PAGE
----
Coffee is one of Vietnam’s most important agricultural exports. Vietnam is highly competitive as a coffee producer because of ideal climate and environmental conditions, low production costs, and yields among the highest in the world.
Vietnamese coffee has been developing fast. To illustrate: In 1975 the country had 13,000 ha of coffee producing 6,000 tons. Now 500,000 ha is in coffee, with output exceeding 1,000,000 tons.
Subsequent to 2000 Vietnam became the second largest coffee exporter in the world, following only Brazil. Vietnam exports 700 to 900 thousand tons annually, 14% of world market share.
In recent years, the Vietnamese coffee industry has developed vigorously. In 2009, Vietnam exported 1.2 million tons earning revenue of 1.7 billion US$. Vietnam’s crop of 2008-2009 produced exports of 16 million 60-kilogram bags and 977 metric tons of green coffee beans reaping 1.5 billion US$ in revenue.
Vietnam is exporting coffee beans to 90 countries, with 16 of them accounting for 79 percent of total Vietnamese coffee bean exports.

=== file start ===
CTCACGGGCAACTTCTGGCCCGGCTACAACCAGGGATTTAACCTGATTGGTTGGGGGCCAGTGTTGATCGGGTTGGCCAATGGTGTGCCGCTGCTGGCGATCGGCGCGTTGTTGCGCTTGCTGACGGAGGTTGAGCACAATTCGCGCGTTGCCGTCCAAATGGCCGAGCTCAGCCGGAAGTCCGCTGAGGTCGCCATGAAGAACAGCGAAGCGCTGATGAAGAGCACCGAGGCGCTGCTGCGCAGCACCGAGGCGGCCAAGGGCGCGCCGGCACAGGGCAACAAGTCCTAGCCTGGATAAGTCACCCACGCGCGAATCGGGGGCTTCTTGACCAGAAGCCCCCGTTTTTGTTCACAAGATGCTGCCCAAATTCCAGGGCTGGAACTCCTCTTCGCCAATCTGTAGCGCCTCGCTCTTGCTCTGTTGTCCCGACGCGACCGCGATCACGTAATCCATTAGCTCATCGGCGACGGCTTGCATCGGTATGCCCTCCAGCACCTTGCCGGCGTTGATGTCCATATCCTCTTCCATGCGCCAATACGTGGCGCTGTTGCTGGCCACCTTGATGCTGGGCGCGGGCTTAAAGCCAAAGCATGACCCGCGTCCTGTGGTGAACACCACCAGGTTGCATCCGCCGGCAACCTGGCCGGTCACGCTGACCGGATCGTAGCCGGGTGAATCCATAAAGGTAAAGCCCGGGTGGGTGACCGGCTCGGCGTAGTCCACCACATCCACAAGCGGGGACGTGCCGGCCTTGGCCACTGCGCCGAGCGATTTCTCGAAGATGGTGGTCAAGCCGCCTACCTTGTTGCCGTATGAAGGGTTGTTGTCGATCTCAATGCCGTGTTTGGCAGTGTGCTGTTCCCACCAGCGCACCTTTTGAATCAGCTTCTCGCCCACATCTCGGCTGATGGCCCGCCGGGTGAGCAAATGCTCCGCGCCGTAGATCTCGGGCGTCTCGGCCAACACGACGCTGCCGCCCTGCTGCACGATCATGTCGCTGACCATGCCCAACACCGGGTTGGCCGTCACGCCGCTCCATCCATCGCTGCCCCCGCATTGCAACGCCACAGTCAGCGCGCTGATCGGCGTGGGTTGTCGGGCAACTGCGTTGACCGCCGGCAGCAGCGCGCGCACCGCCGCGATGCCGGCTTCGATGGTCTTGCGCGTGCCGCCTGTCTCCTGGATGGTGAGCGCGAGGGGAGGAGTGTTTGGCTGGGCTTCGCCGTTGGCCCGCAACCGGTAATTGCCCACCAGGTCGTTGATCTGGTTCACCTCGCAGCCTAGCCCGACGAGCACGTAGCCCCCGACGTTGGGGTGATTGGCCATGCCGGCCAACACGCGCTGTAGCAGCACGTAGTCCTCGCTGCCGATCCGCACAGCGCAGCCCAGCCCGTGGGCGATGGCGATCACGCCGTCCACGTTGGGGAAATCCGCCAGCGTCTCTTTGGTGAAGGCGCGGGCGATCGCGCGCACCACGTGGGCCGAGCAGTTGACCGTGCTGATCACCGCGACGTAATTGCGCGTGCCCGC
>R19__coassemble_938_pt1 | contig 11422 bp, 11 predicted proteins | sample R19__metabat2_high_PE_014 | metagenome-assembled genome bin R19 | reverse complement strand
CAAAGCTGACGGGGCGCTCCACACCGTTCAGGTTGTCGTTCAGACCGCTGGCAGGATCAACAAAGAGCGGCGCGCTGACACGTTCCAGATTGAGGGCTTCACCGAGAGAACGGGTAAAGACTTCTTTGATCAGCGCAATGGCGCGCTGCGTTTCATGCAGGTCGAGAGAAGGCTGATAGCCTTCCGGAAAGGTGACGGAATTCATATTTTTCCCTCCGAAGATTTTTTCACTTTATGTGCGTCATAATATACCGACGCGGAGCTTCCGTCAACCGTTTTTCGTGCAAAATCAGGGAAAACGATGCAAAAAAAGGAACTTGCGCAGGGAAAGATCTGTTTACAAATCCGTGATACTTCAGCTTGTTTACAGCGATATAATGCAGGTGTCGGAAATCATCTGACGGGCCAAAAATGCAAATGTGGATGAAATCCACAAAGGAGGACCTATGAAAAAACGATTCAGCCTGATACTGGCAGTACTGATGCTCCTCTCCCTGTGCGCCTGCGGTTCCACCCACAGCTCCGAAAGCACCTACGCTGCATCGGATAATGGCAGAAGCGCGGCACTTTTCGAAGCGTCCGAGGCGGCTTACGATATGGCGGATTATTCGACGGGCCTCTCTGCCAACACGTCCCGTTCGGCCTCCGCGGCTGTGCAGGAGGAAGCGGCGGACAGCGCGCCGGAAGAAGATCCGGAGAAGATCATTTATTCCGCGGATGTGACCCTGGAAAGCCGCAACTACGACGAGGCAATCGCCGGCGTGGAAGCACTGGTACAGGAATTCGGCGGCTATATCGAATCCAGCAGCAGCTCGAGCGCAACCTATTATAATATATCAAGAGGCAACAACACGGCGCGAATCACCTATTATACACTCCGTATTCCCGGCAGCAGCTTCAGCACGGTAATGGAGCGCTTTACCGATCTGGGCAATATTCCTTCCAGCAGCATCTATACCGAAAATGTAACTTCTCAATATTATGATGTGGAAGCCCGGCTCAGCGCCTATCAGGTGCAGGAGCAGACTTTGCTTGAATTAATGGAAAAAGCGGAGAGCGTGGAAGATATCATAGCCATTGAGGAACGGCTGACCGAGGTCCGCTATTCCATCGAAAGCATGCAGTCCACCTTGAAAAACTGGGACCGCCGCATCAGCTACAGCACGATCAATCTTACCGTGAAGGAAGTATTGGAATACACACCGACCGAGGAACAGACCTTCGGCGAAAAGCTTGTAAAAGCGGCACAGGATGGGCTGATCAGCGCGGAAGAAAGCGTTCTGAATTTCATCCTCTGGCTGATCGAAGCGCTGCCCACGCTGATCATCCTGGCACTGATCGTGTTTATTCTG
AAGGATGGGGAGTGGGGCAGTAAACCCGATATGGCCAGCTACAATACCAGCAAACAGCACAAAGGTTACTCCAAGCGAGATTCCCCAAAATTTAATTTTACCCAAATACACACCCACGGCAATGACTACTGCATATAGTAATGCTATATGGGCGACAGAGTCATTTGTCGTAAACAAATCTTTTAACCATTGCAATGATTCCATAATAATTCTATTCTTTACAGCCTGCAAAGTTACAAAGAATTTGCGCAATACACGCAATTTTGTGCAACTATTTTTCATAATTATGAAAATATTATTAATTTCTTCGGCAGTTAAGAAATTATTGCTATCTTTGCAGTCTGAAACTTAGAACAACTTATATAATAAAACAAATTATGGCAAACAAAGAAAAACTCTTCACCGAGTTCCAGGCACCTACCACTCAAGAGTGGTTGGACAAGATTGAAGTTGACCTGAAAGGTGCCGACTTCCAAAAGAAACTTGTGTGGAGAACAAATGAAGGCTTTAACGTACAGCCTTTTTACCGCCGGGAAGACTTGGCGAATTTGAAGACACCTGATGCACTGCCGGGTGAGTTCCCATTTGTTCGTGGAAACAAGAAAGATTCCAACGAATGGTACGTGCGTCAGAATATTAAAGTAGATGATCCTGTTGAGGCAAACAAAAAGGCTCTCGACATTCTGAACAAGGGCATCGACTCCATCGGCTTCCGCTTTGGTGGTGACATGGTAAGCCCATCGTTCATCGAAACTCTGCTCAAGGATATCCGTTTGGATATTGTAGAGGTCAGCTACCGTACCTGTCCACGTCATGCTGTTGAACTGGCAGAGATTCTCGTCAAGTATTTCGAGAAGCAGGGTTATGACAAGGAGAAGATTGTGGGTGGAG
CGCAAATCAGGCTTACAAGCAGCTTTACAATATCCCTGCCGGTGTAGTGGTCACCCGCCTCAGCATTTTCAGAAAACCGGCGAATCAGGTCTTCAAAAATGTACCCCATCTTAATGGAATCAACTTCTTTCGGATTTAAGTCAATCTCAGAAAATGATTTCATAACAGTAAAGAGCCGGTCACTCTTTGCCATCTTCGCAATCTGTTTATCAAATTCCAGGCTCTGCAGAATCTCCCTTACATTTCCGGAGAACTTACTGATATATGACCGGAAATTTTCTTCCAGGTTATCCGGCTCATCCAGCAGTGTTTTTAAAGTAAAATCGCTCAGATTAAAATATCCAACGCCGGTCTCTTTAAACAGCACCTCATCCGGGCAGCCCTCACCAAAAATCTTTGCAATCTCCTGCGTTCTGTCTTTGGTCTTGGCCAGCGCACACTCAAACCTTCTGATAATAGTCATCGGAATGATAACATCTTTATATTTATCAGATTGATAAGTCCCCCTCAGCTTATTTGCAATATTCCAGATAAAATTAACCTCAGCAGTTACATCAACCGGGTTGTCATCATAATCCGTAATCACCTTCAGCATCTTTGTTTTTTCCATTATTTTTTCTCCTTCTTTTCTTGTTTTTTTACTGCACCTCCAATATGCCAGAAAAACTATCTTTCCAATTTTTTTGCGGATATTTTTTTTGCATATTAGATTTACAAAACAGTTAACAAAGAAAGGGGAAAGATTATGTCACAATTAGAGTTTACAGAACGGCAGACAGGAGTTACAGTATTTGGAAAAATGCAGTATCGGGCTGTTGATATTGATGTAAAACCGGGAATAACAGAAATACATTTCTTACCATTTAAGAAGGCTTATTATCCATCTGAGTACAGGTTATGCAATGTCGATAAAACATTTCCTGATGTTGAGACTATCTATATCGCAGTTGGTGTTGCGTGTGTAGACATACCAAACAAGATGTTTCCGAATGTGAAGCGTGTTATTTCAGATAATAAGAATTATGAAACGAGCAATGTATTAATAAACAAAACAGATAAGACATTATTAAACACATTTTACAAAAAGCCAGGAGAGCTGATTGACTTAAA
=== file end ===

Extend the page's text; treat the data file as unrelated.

Two big markets in Asia – Japan and Korea – are also important customers of Vietnam. The permanent markets among Southeast Asian nations are the Philippines, Malaysia, and recently, Indonesia.
Germany is Vietnam’s biggest customer. In 2009, Germany imported 136,248 tons worth 202 million US$. For the first seven months of 2010, this Teutonic nation imported 88,447 tons of coffee valued at 125 million US$.
The United States is the second largest buyer of Vietnam’s green coffee (after Germany), and accounted for 16 percent of Vietnam’s total green coffee exports. Vietnam also exported a small amount of both ground roast and 3-in-1 coffee mixes to the United States, value exceeding $193 million.
Vietnam’s sales aren’t limited to major markets in Europe and the US. It has a diverse and sustainable market, exporting to Latin America, the Mid-East, Africa, and ASEAN countries.